Worked example: Motion problems with derivatives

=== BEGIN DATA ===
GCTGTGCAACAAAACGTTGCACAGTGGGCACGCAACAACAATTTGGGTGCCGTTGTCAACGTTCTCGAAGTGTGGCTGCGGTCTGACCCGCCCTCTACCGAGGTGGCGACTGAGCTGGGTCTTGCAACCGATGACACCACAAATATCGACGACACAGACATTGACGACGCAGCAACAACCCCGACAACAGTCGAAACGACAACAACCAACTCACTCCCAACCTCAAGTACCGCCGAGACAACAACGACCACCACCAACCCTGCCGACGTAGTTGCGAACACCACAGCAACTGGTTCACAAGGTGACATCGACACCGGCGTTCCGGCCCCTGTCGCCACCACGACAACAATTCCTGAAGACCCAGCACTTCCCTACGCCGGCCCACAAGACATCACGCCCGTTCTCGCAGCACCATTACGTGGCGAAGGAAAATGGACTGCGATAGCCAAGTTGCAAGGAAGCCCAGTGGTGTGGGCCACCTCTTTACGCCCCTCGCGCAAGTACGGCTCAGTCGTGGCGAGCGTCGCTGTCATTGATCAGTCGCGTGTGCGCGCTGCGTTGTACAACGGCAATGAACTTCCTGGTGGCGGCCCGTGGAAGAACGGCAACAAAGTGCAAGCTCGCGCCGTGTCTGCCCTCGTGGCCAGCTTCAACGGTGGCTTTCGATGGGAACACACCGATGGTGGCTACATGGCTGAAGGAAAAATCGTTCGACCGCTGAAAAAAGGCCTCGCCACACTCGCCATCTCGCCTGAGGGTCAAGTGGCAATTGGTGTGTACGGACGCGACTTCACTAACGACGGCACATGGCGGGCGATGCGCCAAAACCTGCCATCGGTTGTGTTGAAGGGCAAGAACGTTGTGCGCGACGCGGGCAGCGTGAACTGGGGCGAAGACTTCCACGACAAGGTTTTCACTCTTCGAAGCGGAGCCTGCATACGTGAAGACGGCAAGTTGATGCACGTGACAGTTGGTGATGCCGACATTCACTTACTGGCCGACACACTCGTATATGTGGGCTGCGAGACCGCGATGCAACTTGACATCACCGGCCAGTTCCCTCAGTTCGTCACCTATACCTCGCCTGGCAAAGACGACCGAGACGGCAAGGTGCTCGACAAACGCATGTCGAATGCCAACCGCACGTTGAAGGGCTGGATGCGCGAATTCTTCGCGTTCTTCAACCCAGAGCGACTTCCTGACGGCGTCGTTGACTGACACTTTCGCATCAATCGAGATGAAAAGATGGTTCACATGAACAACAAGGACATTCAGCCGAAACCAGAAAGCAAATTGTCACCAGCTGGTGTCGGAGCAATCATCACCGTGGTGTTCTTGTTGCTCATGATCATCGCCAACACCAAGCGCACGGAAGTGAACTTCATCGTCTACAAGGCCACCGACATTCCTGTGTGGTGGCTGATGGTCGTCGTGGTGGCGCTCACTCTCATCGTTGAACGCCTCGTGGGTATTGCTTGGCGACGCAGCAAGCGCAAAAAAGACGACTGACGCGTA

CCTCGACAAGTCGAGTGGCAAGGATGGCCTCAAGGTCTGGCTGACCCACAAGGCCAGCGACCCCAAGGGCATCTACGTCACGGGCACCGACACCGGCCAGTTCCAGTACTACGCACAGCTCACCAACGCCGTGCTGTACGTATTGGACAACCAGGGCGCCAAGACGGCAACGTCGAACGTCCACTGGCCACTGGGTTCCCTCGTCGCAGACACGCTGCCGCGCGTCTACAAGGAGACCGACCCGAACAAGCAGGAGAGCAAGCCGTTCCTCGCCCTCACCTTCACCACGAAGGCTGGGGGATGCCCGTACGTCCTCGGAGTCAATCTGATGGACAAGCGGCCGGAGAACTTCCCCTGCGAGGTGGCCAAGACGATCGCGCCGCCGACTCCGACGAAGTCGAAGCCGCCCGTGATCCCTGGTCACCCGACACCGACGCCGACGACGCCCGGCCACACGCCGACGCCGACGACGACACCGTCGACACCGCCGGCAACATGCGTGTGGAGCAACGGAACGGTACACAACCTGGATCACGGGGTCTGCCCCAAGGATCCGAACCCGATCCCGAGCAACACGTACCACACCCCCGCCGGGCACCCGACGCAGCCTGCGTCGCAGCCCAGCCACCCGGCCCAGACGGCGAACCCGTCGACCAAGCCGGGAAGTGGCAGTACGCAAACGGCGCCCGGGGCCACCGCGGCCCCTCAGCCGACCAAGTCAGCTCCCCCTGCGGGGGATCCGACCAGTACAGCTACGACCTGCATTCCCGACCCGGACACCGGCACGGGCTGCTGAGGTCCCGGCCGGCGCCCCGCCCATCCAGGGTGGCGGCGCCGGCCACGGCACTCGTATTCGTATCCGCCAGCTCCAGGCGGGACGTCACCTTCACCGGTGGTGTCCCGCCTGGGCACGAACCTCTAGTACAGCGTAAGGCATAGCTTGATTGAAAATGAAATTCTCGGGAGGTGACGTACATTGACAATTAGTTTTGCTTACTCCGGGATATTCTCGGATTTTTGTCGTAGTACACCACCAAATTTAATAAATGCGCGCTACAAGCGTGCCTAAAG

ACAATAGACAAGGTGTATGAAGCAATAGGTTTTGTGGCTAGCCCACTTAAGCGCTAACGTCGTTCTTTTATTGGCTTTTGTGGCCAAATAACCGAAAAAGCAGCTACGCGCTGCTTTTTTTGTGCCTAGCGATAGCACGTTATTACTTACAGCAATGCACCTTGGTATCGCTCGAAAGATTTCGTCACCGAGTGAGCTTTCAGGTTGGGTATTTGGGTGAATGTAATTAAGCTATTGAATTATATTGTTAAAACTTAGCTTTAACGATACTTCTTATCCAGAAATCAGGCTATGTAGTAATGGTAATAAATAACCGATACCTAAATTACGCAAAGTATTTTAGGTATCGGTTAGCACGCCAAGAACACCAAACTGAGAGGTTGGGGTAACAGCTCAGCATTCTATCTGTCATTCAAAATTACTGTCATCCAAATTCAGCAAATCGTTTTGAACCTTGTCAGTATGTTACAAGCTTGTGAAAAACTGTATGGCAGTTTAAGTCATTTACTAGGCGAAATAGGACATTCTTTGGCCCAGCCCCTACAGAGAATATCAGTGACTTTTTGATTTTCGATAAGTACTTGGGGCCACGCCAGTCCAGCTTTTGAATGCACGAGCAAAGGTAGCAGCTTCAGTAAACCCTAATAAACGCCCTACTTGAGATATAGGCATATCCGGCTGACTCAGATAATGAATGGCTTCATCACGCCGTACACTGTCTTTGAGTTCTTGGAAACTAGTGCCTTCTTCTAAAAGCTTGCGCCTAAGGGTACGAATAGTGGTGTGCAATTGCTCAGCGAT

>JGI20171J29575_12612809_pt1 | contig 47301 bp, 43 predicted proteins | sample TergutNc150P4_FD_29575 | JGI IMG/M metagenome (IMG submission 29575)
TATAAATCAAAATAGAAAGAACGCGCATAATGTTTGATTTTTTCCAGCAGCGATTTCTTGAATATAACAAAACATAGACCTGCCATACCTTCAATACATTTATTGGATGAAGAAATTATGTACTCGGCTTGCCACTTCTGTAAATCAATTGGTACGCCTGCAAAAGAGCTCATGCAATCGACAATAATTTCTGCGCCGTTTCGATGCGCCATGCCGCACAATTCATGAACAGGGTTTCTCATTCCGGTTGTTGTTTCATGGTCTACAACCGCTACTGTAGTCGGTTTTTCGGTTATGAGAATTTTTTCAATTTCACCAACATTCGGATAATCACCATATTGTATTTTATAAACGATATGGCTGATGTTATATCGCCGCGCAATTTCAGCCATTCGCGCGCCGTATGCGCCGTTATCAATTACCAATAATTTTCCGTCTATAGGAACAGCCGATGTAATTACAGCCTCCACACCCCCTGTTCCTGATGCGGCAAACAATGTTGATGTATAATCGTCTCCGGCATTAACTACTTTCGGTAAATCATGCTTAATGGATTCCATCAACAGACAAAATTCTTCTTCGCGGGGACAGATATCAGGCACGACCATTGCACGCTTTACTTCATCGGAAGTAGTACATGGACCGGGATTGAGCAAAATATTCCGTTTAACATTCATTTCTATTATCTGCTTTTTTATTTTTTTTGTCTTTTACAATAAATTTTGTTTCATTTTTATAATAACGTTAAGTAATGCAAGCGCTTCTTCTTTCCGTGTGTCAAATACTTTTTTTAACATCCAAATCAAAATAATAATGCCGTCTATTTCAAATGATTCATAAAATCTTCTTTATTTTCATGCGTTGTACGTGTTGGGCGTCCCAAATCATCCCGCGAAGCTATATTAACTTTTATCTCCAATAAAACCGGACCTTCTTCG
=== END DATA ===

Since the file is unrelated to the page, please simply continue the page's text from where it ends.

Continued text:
- [Instructor] A particle moves along the x-axis. The function x of t gives the particle's position at any time t is greater than or equal to zero, and they give us x of t right over here. What is the particle's velocity v of t at t is equal to two? So pause this video, see if you can figure that out. Well, the key thing to realize is that your velocity as a function of time is the derivative of position. And so this is going to be equal to, we just take the derivative with respect to t up here. So derivative of t to the third with respect to t is three t squared. If that's unfamiliar, I encourage you to review the power rule. The derivative of negative four t squared with respect to t is negative eight t. And derivative of three t with respect to t is plus three. Derivative of a constant doesn't change with respect to time, so that's just zero. And so here we have velocity as a function of time. And so if we want to know our velocity at time t equals two, we just substitute two wherever we see the t's. So it's gonna be three times four, three times two squared, so it's 12 minus eight times two, minus 16, plus three, which is equal to negative one. And you might say negative one by itself doesn't sound like a velocity. Well, if they gave us units, if they told us that x was in meters and that t was in seconds, well, then x would be, well, I already said would be in meters, and velocity would be negative one meters per second. You might also be saying, well, what does the negative means? Well, that means that we are moving to the left. Remember, we're moving along the x-axis. So if our velocity's negative, that means that x is decreasing or we're moving to the left. What is the particle's acceleration a of t at t equals three? So pause this video again, and see if you can do that. Well, here the realization is that acceleration is a function of time. It's just the derivative of velocity, which is the second derivative of our position, which is just going to be equal to the derivative of this right over here. And so I'm just going to get derivative of three t squared with respect to t is six t. Derivative of negative eight t with respect to t is minus eight. And derivative of a constant is zero. So it's just going to be six t minus eight. So our acceleration at time t equals three is going to be six times three, which is 18, minus eight, so minus eight, which is going to be equal to positive 10. All right, now they ask us what is the direction of the particle's motion at t equals two? Well, I already talked about this, but pause this video and see if you can answer that yourself. Well, we've already looked at the sign right over here. The fact that we have a negative sign on our velocity means we are moving towards the left. So I'll fill that in right over there. At t equals three, is the particle's speed increasing, decreasing, or neither? So pause this video, and try to answer that. All right, now we have to be very careful here. If it says is the particle's velocity increasing, decreasing, or neither, then we would just have to look at the acceleration. We see that the acceleration is positive, and so we know that the velocity is increasing. But here they're not saying velocity, they're saying speed. And just as a reminder, speed is the magnitude of velocity. So, for example, at time t equals two, our velocity is negative one. If the units were meters and second, it would be negative one meters per second. But our speed would just be one meter per second. Speed, you're not talking about the direction, so you would not have that sign there. And so in order to figure out if the speed is increasing or decreasing or neither, if the acceleration is positive and the velocity is positive, that means the magnitude of your velocity is increasing. So that means your speed is increasing. If your velocity is negative and your acceleration is also negative, that also means that your speed is increasing. But if your velocity and acceleration have different signs, well, that means that your speed is decreasing. The magnitude of your velocity would become less. So let's look at our velocity at time t equals three. Our velocity at time three, we just go back right over here, it's going to be three times nine, which is 27, three times three squared, minus 24 plus three, plus three. So this is going to be equal to six. So our velocity and acceleration are both, you could say, in the same direction. They are both positive. And so our velocity's only going to become more positive, or the magnitude of our velocity is only going to increase. So our speed is increasing. If our velocity was negative at time t equals three, then our speed would be decreasing because our acceleration and velocity would be going in different directions.